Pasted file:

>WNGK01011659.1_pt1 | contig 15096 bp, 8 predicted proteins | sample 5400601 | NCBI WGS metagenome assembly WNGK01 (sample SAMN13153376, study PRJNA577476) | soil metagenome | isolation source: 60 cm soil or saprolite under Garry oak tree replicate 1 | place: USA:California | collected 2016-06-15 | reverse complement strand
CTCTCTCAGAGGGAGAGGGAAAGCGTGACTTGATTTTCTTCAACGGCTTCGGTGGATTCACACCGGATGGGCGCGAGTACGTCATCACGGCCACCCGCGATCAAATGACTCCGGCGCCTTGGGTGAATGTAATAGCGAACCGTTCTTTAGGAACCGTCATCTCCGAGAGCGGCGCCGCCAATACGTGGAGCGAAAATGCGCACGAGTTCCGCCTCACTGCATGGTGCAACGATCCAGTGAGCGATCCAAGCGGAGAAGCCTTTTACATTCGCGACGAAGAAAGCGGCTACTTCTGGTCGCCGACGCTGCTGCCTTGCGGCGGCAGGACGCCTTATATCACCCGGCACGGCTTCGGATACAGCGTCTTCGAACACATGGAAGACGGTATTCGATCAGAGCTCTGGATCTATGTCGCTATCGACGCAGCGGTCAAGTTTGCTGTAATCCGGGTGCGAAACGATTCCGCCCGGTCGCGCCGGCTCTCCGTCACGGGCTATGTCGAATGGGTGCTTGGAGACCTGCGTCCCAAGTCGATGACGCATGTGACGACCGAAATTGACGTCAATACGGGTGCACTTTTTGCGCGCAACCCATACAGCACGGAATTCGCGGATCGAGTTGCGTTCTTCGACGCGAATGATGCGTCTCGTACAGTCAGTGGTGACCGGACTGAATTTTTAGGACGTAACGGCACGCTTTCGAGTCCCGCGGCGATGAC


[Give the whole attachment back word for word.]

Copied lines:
>WNGK01011659.1_pt1 | contig 15096 bp, 8 predicted proteins | sample 5400601 | NCBI WGS metagenome assembly WNGK01 (sample SAMN13153376, study PRJNA577476) | soil metagenome | isolation source: 60 cm soil or saprolite under Garry oak tree replicate 1 | place: USA:California | collected 2016-06-15 | reverse complement strand
CTCTCTCAGAGGGAGAGGGAAAGCGTGACTTGATTTTCTTCAACGGCTTCGGTGGATTCACACCGGATGGGCGCGAGTACGTCATCACGGCCACCCGCGATCAAATGACTCCGGCGCCTTGGGTGAATGTAATAGCGAACCGTTCTTTAGGAACCGTCATCTCCGAGAGCGGCGCCGCCAATACGTGGAGCGAAAATGCGCACGAGTTCCGCCTCACTGCATGGTGCAACGATCCAGTGAGCGATCCAAGCGGAGAAGCCTTTTACATTCGCGACGAAGAAAGCGGCTACTTCTGGTCGCCGACGCTGCTGCCTTGCGGCGGCAGGACGCCTTATATCACCCGGCACGGCTTCGGATACAGCGTCTTCGAACACATGGAAGACGGTATTCGATCAGAGCTCTGGATCTATGTCGCTATCGACGCAGCGGTCAAGTTTGCTGTAATCCGGGTGCGAAACGATTCCGCCCGGTCGCGCCGGCTCTCCGTCACGGGCTATGTCGAATGGGTGCTTGGAGACCTGCGTCCCAAGTCGATGACGCATGTGACGACCGAAATTGACGTCAATACGGGTGCACTTTTTGCGCGCAACCCATACAGCACGGAATTCGCGGATCGAGTTGCGTTCTTCGACGCGAATGATGCGTCTCGTACAGTCAGTGGTGACCGGACTGAATTTTTAGGACGTAACGGCACGCTTTCGAGTCCCGCGGCGATGAC